So at the risk of sounding pedantic, surely there must be some single factor
involved that makes you declare yourself christian?
Not sure if I can help you any further. If those reasons don’t seem enough to you, I cannot imagine what would be. So to reiterate, these things lead me to choose to follow Jesus:
It’s true, it’s good, I want to and the retirement benefits are out of this world!
This is what I was really interested in. Care to elaborate?
I’m happy to elaborate, but I’m still unsure what you’re getting at. When I answered your question, the “retirements benefits” were one of 4 reasons I gave to believe. I think the other three are sufficient reason to follow Jesus, but this one would be seen by many as the biggest I guess.
Like I said, we are all given the gift of life here and now. But there is an age to come (to use the concept Jesus used) and those who choose can have ongoing life in that age (= eternal life). I don’t know anything about what that will be like, but Jesus talked about it so I believe in it.
What is your interest in this? And maybe you could share a little of what you believe?
So it would be fair to say you are referring to life after death ( as we generally understand it)
What do you suppose happens to those who do not follow Christianity? Me for instance?
This part fascinates me, especially as the Church of England has renounced (?) the notion of Hell as a real place. Not that it ever was, of course.
Maybe all Christianity will move toward eliminating this atrocious doctrine in time?
My interest? Purely that…interest.
Though I would be lying if I did not say I would not be happy if ( when?) religion eventually dissapears. But we’ve had that conversation! 🙂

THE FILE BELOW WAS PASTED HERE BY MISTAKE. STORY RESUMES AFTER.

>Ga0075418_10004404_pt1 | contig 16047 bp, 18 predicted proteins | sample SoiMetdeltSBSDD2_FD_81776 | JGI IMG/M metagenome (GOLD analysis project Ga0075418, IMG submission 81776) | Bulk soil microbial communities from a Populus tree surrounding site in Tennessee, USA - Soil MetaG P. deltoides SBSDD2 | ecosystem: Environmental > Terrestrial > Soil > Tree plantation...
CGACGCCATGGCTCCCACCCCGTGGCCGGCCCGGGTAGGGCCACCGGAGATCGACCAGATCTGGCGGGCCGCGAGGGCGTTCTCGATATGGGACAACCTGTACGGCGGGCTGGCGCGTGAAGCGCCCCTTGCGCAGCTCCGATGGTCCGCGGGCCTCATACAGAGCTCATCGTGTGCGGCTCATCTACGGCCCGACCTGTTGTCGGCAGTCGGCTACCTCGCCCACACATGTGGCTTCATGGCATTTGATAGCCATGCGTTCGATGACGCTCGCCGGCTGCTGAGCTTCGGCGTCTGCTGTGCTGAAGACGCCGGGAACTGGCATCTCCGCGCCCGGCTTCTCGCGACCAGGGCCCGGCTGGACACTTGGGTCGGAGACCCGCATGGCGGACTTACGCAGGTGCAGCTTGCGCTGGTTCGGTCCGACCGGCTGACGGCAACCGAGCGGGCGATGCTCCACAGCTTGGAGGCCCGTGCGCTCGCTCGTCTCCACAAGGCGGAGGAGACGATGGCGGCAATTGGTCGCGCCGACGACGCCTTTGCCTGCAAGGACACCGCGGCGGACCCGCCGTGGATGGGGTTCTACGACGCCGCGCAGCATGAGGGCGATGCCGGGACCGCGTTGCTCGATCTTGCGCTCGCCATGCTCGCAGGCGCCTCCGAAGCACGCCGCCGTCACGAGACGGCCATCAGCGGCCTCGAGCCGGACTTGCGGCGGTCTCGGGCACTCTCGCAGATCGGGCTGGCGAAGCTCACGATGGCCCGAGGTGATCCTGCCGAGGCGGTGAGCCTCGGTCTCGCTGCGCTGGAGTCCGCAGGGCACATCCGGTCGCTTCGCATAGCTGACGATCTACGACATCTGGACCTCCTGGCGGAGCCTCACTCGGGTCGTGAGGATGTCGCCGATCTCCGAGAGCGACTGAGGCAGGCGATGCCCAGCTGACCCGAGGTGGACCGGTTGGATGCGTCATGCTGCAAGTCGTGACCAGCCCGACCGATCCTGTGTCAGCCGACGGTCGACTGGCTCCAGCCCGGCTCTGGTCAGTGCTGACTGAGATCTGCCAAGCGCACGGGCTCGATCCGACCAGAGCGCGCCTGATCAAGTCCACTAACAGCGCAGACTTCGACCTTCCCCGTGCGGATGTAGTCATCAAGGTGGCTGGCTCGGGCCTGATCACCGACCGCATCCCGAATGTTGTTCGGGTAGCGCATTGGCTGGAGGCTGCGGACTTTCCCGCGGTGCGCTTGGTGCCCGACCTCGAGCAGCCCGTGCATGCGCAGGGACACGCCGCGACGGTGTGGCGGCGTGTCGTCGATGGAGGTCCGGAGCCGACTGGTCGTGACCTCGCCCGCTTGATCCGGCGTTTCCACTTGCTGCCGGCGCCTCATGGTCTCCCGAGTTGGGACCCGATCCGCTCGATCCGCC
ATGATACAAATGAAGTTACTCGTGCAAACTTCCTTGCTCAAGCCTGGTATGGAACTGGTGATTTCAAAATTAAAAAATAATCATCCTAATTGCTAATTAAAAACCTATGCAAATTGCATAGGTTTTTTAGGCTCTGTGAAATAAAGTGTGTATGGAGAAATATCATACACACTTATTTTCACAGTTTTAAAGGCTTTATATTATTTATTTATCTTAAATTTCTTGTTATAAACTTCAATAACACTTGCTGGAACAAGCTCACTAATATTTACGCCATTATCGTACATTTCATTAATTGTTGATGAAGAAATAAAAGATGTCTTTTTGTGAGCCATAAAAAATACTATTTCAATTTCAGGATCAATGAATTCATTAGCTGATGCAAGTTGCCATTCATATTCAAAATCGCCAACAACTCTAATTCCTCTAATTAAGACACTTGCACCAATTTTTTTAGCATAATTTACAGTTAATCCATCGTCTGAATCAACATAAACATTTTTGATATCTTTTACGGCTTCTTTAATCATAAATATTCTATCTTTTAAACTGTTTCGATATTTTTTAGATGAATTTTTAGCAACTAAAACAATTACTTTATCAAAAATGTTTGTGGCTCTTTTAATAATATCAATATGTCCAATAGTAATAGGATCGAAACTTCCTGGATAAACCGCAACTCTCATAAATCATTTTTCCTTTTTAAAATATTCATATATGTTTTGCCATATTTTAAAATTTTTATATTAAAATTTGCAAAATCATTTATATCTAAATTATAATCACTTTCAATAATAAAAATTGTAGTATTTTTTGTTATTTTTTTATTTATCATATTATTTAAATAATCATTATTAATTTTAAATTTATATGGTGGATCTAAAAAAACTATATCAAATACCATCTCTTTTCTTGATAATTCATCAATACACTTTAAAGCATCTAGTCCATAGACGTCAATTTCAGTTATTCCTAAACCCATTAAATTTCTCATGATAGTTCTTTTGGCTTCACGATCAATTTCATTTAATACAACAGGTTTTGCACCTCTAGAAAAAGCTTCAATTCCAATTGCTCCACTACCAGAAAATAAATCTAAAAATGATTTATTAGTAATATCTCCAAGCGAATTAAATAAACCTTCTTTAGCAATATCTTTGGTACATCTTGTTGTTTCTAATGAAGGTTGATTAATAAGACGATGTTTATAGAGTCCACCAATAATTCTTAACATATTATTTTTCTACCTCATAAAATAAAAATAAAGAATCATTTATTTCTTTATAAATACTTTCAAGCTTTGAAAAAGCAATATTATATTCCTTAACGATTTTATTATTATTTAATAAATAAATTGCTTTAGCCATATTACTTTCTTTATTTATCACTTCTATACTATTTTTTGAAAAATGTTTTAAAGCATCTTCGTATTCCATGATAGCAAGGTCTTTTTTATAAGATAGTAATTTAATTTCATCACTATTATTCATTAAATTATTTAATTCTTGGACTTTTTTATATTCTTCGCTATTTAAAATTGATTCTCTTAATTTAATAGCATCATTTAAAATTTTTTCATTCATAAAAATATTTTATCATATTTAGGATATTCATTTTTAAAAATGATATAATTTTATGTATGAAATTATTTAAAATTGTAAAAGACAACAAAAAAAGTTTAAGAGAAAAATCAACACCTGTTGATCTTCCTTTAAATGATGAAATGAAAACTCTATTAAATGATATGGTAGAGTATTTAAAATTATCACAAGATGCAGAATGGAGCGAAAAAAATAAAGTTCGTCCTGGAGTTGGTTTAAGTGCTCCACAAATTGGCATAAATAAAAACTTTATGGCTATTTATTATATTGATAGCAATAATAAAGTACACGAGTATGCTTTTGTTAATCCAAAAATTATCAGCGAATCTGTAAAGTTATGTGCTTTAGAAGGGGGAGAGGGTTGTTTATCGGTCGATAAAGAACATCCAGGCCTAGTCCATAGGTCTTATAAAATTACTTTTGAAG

What I believe? Surely you realise I have no belief in religion or gods?
“What do you suppose happens to those who do not follow Christianity? “
I suspect it will be pretty much the same as they expect – when they die they die and that’s the end. I’m not sure about the “last judgment” – we get little info about that, and most of the pictures we have in our minds may not be literal.
But that is what happens to those who miss out. But we don’t know how many that will be. I believe God’s grace may extend further than many people expect – certainly to people who were brought up in other religions and who did the best they could with the light they were given.
“Surely you realise I have no belief in religion or gods?”
Sure. I just wondered how you came to that view, whether you were brought up christian, why you discuss on blogs like this. Just interested. Thanks.
I came to the view based on religion itself, the heinous things it is responsible for…still is. the lack of agreement between people even of the same religion, the erroneous biblical /koranic texts, the archaeological evidence that refutes much of the Old Testament and a fair amount of the New .